The Indianapolis Airport Authority board this month approved spending up to $8.8 million to help fund construction of a hotel connected to the midfield terminal set to debut Oct. 28.
But delays in finalizing a deal with developer Mansur Real Estate Services means the $50-million-plus Westin will not be ready for guests until August 2009 at the earliest. The airport board picked Indianapolis-based Mansur to build the hotel nearly a year ago.
“We’re still talking about what it’s going to look like and what we can afford,” said John J. Kish, executive director of the Indianapolis International Airport, which gets funding from federal tax dollars and gate fees it charges airlines.
The hotel will take about 18 months to build, and construction won’t get started until there’s a final deal.
Messages left with Mansur President Charles Cagann were not returned. But Cagann said last March that plans called for a 250-room Westin-linked to the terminal via a massive parking garage-that likely would cost more than $50 million.
While the project is still a go, the financing environment is radically different than a year ago, industry observers said. With defaults in subprime lending and talk of recession looming, banks are being more cautious.
“The lending market has tightened significantly,” said Rob Hunden, president of Chicago-based hotel consultant Hunden Strategic Partners. “Every deal is undergoing a lot more scrutiny, and banks are demanding more comfort and guarantees.”
It’s not uncommon for banks to require developers to bring 30 percent of construction costs to the table in cash, for example, almost double the norm of just a year ago.
“It’s extremely difficult now because the developers are required to put in more of their own money,” said Bill Morton, a consultant in the local office of Philadelphia-based PKF Consulting Corp., which analyzes finances for hotel projects.
If the airport board contributes the full $8.8 million, it would cover more than 17 percent of expected construction costs. That’s more than the 16 percent city subsidy offered to the $300 million JW Marriott convention hotel planned for downtown, but less than the 29 percent the $100 million Conrad Indianapolis received.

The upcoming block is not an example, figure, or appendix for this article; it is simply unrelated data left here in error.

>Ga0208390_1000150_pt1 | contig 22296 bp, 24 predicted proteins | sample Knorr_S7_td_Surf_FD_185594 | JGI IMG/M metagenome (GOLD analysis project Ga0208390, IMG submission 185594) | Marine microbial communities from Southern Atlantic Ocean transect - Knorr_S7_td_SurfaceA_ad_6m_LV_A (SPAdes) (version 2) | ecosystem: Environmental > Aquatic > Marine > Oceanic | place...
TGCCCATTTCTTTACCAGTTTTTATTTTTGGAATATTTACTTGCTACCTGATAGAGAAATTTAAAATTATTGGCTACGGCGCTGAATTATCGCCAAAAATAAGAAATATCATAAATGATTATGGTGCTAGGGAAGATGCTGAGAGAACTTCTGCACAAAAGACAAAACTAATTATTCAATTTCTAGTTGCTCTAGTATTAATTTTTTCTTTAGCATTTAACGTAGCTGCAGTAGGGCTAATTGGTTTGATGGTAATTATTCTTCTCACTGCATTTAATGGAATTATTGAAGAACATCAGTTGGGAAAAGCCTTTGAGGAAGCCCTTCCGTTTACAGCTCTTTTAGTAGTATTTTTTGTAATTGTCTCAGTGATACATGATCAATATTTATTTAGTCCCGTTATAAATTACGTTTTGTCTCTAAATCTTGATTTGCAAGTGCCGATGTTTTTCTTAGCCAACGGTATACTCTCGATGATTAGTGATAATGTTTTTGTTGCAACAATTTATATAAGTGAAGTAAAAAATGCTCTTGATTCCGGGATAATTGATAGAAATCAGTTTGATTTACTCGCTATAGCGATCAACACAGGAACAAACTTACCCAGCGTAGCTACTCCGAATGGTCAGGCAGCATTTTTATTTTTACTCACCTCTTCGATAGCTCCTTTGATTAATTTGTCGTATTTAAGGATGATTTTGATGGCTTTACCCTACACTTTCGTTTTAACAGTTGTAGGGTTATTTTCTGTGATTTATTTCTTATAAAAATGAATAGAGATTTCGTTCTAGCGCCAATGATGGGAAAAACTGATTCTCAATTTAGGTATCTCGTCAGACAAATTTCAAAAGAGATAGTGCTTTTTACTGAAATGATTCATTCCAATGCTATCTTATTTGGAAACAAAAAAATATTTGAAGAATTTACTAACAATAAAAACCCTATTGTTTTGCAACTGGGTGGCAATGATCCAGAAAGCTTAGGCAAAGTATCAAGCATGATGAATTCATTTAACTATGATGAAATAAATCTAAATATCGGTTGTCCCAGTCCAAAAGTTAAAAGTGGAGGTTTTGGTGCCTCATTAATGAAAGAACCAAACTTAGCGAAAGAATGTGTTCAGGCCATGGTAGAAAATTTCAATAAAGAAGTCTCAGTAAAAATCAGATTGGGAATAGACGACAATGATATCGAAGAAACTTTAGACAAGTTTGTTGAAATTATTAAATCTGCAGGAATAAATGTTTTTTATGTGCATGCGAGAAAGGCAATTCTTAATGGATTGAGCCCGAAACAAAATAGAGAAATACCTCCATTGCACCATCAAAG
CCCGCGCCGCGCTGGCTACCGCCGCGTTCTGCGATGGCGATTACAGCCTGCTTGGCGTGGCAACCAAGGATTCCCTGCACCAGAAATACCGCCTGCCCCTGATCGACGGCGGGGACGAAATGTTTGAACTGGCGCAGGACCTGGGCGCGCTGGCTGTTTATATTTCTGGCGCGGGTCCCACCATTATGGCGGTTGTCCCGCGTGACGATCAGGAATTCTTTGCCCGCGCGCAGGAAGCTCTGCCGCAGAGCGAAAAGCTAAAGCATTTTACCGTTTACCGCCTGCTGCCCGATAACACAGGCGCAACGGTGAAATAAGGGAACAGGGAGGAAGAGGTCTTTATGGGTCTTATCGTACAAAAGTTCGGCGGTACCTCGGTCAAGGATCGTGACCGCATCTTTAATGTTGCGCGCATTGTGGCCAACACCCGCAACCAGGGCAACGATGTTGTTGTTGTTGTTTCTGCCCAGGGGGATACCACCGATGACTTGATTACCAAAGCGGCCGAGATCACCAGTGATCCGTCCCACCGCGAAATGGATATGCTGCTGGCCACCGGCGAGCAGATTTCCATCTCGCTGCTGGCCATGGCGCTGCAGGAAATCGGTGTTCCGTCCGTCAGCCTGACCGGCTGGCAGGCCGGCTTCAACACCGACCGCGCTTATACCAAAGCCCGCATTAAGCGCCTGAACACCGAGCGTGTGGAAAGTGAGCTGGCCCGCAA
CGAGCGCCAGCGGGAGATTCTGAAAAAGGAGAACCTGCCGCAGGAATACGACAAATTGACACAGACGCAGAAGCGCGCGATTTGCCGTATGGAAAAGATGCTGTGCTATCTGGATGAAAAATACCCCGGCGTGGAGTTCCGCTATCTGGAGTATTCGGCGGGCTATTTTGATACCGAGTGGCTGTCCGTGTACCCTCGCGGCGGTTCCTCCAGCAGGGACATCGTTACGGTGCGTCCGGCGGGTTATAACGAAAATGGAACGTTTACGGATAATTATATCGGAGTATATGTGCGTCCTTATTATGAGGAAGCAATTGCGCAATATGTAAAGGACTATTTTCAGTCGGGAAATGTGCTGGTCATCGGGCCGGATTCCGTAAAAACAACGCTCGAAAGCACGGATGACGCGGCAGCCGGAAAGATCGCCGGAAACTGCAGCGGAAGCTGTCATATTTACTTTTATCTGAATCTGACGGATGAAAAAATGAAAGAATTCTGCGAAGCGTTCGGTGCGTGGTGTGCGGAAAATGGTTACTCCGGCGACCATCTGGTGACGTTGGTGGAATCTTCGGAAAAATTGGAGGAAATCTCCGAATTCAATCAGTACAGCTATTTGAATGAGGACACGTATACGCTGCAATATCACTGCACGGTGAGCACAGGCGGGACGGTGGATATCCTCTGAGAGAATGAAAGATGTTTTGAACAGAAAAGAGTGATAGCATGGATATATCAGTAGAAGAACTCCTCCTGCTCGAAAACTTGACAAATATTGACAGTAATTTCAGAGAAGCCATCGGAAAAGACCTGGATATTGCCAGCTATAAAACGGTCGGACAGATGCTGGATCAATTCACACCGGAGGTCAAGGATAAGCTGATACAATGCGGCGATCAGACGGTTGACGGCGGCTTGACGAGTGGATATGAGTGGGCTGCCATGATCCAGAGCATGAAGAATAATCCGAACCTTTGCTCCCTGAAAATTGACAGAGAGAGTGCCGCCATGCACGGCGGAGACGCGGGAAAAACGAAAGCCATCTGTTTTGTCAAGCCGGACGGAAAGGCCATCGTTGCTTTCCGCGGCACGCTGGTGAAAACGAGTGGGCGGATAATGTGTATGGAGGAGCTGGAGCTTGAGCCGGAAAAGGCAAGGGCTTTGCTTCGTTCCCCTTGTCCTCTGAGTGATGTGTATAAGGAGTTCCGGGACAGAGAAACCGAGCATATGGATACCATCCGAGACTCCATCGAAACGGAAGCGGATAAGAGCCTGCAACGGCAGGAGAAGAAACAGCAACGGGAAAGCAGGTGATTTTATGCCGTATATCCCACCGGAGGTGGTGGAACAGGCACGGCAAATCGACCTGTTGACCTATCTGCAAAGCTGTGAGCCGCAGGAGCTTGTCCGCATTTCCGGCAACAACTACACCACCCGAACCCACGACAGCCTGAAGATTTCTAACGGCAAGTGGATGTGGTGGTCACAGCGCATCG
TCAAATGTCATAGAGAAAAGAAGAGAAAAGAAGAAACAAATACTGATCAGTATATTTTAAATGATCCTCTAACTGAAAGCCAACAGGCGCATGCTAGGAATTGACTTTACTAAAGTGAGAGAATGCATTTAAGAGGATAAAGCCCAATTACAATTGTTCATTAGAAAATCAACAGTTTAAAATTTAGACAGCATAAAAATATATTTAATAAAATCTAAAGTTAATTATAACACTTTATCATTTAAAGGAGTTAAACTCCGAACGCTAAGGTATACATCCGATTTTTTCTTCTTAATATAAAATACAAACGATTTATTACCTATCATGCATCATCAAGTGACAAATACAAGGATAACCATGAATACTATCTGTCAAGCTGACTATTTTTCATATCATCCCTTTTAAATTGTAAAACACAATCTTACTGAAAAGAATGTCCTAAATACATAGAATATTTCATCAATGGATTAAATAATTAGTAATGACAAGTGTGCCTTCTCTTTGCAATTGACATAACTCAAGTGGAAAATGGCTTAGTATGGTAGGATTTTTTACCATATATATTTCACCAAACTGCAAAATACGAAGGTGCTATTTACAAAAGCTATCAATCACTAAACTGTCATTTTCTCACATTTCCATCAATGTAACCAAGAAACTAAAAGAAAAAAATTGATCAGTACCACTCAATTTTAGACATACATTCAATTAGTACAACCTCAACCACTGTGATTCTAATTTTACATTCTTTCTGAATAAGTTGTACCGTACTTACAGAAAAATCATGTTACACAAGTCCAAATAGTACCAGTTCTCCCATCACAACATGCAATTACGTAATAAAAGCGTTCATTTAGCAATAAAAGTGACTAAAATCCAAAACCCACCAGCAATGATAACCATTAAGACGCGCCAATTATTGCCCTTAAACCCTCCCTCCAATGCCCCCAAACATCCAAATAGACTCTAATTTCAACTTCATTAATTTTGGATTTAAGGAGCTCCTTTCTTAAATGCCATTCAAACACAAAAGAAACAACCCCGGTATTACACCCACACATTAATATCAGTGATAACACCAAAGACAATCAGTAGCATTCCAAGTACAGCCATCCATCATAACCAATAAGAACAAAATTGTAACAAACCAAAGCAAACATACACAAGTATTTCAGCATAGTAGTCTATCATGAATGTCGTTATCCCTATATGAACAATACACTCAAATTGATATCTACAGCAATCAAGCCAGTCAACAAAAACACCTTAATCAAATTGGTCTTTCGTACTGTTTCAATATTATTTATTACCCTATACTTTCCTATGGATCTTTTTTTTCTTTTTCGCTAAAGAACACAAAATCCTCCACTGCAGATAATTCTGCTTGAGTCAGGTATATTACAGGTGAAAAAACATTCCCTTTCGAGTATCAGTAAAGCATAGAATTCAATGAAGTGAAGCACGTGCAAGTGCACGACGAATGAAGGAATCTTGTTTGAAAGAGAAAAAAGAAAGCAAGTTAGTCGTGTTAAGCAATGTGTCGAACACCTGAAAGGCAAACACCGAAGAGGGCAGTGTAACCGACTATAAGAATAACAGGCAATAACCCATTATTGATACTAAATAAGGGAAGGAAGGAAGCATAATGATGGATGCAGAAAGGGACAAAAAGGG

“It seems relatively reasonable,” said Hunden, adding that it’s difficult to say for sure until details of the final deal are released.
While airport officials and Mansur work out an agreement, several other hotels are popping up just across Interstate 70 from the new terminal.
Locally based Schahet Hotels Inc. will be first out of the gate. It’s slated to open a 119-room Hampton Inn & Suites at the airport exit in November. Then it expects to debut a 126-room Hilton Garden Inn in January.
South Bend-based Holladay Properties is developing a 300-room hotel as part of the Purdue Accelerator Park at Ameriplex Indianapolis, south of I-70 and directly across from the new terminal.
Holladay Senior Vice President Chris Wilkes said the company is still talking with several brands, but is looking at a full-service property. Holladay wants to open the hotel by the second half of 2009.
Indianapolis-based General Hotels Corp. also is planning an Embassy Suites at the exit, according to several sources, though company officials declined to comment.
Hotels at the current passenger terminal will run shuttles to the new terminal and try to compete with the new Westin.
But launching well after the competition shouldn’t hurt the airport Westin’s chances, said Schahet CEO Jeffrey Brown.
“Having a property right in the airport is different than being outside,” he said. Though Schahet’s two properties will run shuttles to the airport, they will depend on interstate traffic, too.
PFK’s Morton agreed the Westin’s terminal connection will outweigh any delay.
“It’d be nice to be the first [hotel] open, but being connected is going to be huge,” he said. “They’ll be able to get a rate premium just based on the convenience factor.”